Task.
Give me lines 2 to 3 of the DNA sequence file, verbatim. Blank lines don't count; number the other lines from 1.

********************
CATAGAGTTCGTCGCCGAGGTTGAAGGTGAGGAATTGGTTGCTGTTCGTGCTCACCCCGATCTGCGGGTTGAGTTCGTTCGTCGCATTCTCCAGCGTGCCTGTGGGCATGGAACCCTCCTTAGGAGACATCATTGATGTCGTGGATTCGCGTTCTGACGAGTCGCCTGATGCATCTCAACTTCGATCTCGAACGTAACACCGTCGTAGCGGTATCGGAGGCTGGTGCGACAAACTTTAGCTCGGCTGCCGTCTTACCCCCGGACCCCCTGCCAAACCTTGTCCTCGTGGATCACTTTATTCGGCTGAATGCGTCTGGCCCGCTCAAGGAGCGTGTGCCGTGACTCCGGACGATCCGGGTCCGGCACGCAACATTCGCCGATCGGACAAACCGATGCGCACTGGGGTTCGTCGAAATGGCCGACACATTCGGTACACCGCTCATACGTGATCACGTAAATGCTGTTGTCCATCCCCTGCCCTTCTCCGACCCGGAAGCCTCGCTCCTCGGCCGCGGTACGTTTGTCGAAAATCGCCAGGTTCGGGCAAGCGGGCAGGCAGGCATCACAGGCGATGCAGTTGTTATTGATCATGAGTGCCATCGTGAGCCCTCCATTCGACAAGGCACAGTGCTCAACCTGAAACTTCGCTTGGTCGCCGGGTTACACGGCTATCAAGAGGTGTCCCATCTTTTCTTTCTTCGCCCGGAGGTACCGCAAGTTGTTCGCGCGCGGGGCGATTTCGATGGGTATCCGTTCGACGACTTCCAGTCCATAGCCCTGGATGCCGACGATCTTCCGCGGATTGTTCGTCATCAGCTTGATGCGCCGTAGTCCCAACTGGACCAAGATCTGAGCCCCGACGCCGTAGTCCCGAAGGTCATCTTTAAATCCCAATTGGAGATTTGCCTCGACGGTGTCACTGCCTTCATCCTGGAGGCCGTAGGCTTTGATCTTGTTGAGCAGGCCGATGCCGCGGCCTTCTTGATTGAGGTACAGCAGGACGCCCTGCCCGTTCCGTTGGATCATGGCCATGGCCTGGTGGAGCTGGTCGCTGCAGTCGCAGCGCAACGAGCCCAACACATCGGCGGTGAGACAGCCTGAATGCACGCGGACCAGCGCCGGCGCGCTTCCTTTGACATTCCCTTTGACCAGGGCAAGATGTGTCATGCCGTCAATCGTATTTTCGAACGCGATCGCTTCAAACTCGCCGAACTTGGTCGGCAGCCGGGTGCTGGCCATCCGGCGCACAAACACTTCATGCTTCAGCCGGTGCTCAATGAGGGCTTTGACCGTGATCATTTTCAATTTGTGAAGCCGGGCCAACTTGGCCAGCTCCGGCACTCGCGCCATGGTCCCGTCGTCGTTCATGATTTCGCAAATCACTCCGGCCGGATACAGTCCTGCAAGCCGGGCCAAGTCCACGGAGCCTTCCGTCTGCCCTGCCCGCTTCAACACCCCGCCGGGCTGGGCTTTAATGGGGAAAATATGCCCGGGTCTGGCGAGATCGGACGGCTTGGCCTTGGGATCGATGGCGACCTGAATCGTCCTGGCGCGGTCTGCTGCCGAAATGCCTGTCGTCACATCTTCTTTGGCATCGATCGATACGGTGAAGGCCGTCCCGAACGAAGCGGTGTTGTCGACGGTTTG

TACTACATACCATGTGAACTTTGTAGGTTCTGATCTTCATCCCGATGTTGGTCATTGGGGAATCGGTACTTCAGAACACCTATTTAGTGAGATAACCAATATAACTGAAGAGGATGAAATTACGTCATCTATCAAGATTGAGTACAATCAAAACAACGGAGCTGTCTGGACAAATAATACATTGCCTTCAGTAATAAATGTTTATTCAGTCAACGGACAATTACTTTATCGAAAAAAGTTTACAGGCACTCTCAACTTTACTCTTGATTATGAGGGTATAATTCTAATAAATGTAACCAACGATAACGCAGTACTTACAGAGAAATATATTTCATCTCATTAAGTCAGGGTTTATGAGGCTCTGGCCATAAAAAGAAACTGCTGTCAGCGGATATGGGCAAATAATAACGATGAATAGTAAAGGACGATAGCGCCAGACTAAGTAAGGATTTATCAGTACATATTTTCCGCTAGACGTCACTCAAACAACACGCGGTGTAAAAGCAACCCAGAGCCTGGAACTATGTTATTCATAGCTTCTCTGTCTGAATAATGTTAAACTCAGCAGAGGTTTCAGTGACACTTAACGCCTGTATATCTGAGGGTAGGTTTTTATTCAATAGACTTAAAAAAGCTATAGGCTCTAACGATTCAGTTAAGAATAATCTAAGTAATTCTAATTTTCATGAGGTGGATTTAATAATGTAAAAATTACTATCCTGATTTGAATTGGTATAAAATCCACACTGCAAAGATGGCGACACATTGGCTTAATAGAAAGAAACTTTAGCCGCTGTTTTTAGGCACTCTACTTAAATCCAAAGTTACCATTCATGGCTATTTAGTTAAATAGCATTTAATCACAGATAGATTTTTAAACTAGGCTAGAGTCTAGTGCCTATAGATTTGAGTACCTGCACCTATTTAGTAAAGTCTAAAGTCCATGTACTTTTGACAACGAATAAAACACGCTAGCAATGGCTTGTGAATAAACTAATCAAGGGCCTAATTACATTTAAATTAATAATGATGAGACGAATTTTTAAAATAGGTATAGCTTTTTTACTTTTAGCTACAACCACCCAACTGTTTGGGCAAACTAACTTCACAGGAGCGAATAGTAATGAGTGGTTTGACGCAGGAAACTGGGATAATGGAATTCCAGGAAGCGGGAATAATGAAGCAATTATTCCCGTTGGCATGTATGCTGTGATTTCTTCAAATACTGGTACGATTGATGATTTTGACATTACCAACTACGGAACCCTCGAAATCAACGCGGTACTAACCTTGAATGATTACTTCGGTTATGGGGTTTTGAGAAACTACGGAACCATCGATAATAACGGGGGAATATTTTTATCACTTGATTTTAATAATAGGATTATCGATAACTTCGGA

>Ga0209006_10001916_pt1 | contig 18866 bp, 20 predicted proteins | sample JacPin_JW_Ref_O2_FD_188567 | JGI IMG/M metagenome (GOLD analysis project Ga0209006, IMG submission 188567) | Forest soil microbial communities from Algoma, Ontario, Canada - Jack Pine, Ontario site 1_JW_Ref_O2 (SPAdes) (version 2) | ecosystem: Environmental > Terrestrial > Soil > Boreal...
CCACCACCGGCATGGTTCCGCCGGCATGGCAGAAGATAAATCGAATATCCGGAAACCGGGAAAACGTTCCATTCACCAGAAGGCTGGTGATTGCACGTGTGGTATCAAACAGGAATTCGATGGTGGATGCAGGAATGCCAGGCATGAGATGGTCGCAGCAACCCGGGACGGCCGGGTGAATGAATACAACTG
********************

TACTACATACCATGTGAACTTTGTAGGTTCTGATCTTCATCCCGATGTTGGTCATTGGGGAATCGGTACTTCAGAACACCTATTTAGTGAGATAACCAATATAACTGAAGAGGATGAAATTACGTCATCTATCAAGATTGAGTACAATCAAAACAACGGAGCTGTCTGGACAAATAATACATTGCCTTCAGTAATAAATGTTTATTCAGTCAACGGACAATTACTTTATCGAAAAAAGTTTACAGGCACTCTCAACTTTACTCTTGATTATGAGGGTATAATTCTAATAAATGTAACCAACGATAACGCAGTACTTACAGAGAAATATATTTCATCTCATTAAGTCAGGGTTTATGAGGCTCTGGCCATAAAAAGAAACTGCTGTCAGCGGATATGGGCAAATAATAACGATGAATAGTAAAGGACGATAGCGCCAGACTAAGTAAGGATTTATCAGTACATATTTTCCGCTAGACGTCACTCAAACAACACGCGGTGTAAAAGCAACCCAGAGCCTGGAACTATGTTATTCATAGCTTCTCTGTCTGAATAATGTTAAACTCAGCAGAGGTTTCAGTGACACTTAACGCCTGTATATCTGAGGGTAGGTTTTTATTCAATAGACTTAAAAAAGCTATAGGCTCTAACGATTCAGTTAAGAATAATCTAAGTAATTCTAATTTTCATGAGGTGGATTTAATAATGTAAAAATTACTATCCTGATTTGAATTGGTATAAAATCCACACTGCAAAGATGGCGACACATTGGCTTAATAGAAAGAAACTTTAGCCGCTGTTTTTAGGCACTCTACTTAAATCCAAAGTTACCATTCATGGCTATTTAGTTAAATAGCATTTAATCACAGATAGATTTTTAAACTAGGCTAGAGTCTAGTGCCTATAGATTTGAGTACCTGCACCTATTTAGTAAAGTCTAAAGTCCATGTACTTTTGACAACGAATAAAACACGCTAGCAATGGCTTGTGAATAAACTAATCAAGGGCCTAATTACATTTAAATTAATAATGATGAGACGAATTTTTAAAATAGGTATAGCTTTTTTACTTTTAGCTACAACCACCCAACTGTTTGGGCAAACTAACTTCACAGGAGCGAATAGTAATGAGTGGTTTGACGCAGGAAACTGGGATAATGGAATTCCAGGAAGCGGGAATAATGAAGCAATTATTCCCGTTGGCATGTATGCTGTGATTTCTTCAAATACTGGTACGATTGATGATTTTGACATTACCAACTACGGAACCCTCGAAATCAACGCGGTACTAACCTTGAATGATTACTTCGGTTATGGGGTTTTGAGAAACTACGGAACCATCGATAATAACGGGGGAATATTTTTATCACTTGATTTTAATAATAGGATTATCGATAACTTCGGA

>Ga0209006_10001916_pt1 | contig 18866 bp, 20 predicted proteins | sample JacPin_JW_Ref_O2_FD_188567 | JGI IMG/M metagenome (GOLD analysis project Ga0209006, IMG submission 188567) | Forest soil microbial communities from Algoma, Ontario, Canada - Jack Pine, Ontario site 1_JW_Ref_O2 (SPAdes) (version 2) | ecosystem: Environmental > Terrestrial > Soil > Boreal...